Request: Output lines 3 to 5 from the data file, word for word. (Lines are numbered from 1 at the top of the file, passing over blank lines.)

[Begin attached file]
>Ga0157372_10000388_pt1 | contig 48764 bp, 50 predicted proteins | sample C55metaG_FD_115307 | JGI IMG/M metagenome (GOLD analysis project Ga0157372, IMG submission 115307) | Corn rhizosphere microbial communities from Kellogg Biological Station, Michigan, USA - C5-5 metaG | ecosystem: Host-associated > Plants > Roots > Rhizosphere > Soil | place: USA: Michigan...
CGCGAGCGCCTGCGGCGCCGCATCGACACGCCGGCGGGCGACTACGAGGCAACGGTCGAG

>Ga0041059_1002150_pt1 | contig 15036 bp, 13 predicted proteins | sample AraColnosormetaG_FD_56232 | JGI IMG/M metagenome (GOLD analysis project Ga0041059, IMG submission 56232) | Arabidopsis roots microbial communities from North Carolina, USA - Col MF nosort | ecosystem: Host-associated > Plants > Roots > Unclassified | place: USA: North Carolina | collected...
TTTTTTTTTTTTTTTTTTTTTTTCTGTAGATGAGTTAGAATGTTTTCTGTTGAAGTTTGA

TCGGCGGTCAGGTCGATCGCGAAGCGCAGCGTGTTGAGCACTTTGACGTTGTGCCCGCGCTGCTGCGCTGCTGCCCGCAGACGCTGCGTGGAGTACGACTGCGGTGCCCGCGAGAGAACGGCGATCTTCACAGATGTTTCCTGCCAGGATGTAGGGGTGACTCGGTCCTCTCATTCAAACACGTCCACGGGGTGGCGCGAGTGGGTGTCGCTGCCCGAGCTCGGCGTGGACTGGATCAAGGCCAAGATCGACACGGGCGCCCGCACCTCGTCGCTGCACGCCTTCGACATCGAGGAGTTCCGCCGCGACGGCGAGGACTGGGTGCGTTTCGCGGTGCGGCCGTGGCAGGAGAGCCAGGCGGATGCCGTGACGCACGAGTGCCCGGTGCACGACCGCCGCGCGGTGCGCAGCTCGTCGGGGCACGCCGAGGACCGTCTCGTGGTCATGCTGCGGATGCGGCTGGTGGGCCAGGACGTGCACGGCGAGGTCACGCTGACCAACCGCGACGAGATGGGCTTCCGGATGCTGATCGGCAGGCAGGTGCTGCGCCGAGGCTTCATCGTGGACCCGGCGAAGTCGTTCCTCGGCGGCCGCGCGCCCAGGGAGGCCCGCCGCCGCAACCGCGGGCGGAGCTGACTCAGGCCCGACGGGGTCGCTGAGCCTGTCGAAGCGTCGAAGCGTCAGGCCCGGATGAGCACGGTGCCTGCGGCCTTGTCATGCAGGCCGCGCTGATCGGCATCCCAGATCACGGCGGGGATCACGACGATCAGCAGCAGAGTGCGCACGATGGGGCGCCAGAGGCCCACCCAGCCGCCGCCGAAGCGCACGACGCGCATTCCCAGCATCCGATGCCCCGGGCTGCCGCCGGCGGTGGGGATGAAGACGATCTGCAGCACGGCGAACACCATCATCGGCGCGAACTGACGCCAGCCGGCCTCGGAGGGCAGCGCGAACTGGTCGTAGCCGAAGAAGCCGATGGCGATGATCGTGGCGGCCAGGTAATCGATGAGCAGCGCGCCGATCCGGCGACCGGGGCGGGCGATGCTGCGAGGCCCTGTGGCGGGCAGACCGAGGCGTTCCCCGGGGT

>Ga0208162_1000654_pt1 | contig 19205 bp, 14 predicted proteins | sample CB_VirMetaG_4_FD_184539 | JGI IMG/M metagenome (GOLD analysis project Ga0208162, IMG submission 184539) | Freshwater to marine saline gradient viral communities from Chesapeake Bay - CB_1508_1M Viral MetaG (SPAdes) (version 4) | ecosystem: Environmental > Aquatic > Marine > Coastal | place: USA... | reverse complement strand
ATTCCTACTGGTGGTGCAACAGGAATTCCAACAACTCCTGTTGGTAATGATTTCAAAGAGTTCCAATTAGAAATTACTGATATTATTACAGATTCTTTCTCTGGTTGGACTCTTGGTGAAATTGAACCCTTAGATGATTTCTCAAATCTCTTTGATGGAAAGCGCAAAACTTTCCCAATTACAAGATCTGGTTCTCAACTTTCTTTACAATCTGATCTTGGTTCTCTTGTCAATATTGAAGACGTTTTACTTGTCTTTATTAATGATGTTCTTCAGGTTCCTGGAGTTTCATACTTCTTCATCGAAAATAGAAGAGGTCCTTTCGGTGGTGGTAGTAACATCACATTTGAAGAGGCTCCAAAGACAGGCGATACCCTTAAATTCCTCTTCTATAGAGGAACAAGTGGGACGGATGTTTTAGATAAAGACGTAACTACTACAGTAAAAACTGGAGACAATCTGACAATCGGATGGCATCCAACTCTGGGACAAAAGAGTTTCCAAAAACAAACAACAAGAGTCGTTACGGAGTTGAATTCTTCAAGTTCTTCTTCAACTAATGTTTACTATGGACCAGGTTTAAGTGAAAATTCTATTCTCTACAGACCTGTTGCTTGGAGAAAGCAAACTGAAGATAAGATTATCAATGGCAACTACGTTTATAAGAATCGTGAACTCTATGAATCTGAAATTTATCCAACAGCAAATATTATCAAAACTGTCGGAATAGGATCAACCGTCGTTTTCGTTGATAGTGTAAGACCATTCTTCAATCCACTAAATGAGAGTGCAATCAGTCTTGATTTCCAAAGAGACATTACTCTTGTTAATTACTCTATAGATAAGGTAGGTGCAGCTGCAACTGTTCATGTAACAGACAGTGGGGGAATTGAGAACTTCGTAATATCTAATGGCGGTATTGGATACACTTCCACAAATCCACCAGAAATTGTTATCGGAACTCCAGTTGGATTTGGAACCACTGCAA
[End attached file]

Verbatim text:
>Ga0041059_1002150_pt1 | contig 15036 bp, 13 predicted proteins | sample AraColnosormetaG_FD_56232 | JGI IMG/M metagenome (GOLD analysis project Ga0041059, IMG submission 56232) | Arabidopsis roots microbial communities from North Carolina, USA - Col MF nosort | ecosystem: Host-associated > Plants > Roots > Unclassified | place: USA: North Carolina | collected...
TTTTTTTTTTTTTTTTTTTTTTTCTGTAGATGAGTTAGAATGTTTTCTGTTGAAGTTTGA

TCGGCGGTCAGGTCGATCGCGAAGCGCAGCGTGTTGAGCACTTTGACGTTGTGCCCGCGCTGCTGCGCTGCTGCCCGCAGACGCTGCGTGGAGTACGACTGCGGTGCCCGCGAGAGAACGGCGATCTTCACAGATGTTTCCTGCCAGGATGTAGGGGTGACTCGGTCCTCTCATTCAAACACGTCCACGGGGTGGCGCGAGTGGGTGTCGCTGCCCGAGCTCGGCGTGGACTGGATCAAGGCCAAGATCGACACGGGCGCCCGCACCTCGTCGCTGCACGCCTTCGACATCGAGGAGTTCCGCCGCGACGGCGAGGACTGGGTGCGTTTCGCGGTGCGGCCGTGGCAGGAGAGCCAGGCGGATGCCGTGACGCACGAGTGCCCGGTGCACGACCGCCGCGCGGTGCGCAGCTCGTCGGGGCACGCCGAGGACCGTCTCGTGGTCATGCTGCGGATGCGGCTGGTGGGCCAGGACGTGCACGGCGAGGTCACGCTGACCAACCGCGACGAGATGGGCTTCCGGATGCTGATCGGCAGGCAGGTGCTGCGCCGAGGCTTCATCGTGGACCCGGCGAAGTCGTTCCTCGGCGGCCGCGCGCCCAGGGAGGCCCGCCGCCGCAACCGCGGGCGGAGCTGACTCAGGCCCGACGGGGTCGCTGAGCCTGTCGAAGCGTCGAAGCGTCAGGCCCGGATGAGCACGGTGCCTGCGGCCTTGTCATGCAGGCCGCGCTGATCGGCATCCCAGATCACGGCGGGGATCACGACGATCAGCAGCAGAGTGCGCACGATGGGGCGCCAGAGGCCCACCCAGCCGCCGCCGAAGCGCACGACGCGCATTCCCAGCATCCGATGCCCCGGGCTGCCGCCGGCGGTGGGGATGAAGACGATCTGCAGCACGGCGAACACCATCATCGGCGCGAACTGACGCCAGCCGGCCTCGGAGGGCAGCGCGAACTGGTCGTAGCCGAAGAAGCCGATGGCGATGATCGTGGCGGCCAGGTAATCGATGAGCAGCGCGCCGATCCGGCGACCGGGGCGGGCGATGCTGCGAGGCCCTGTGGCGGGCAGACCGAGGCGTTCCCCGGGGT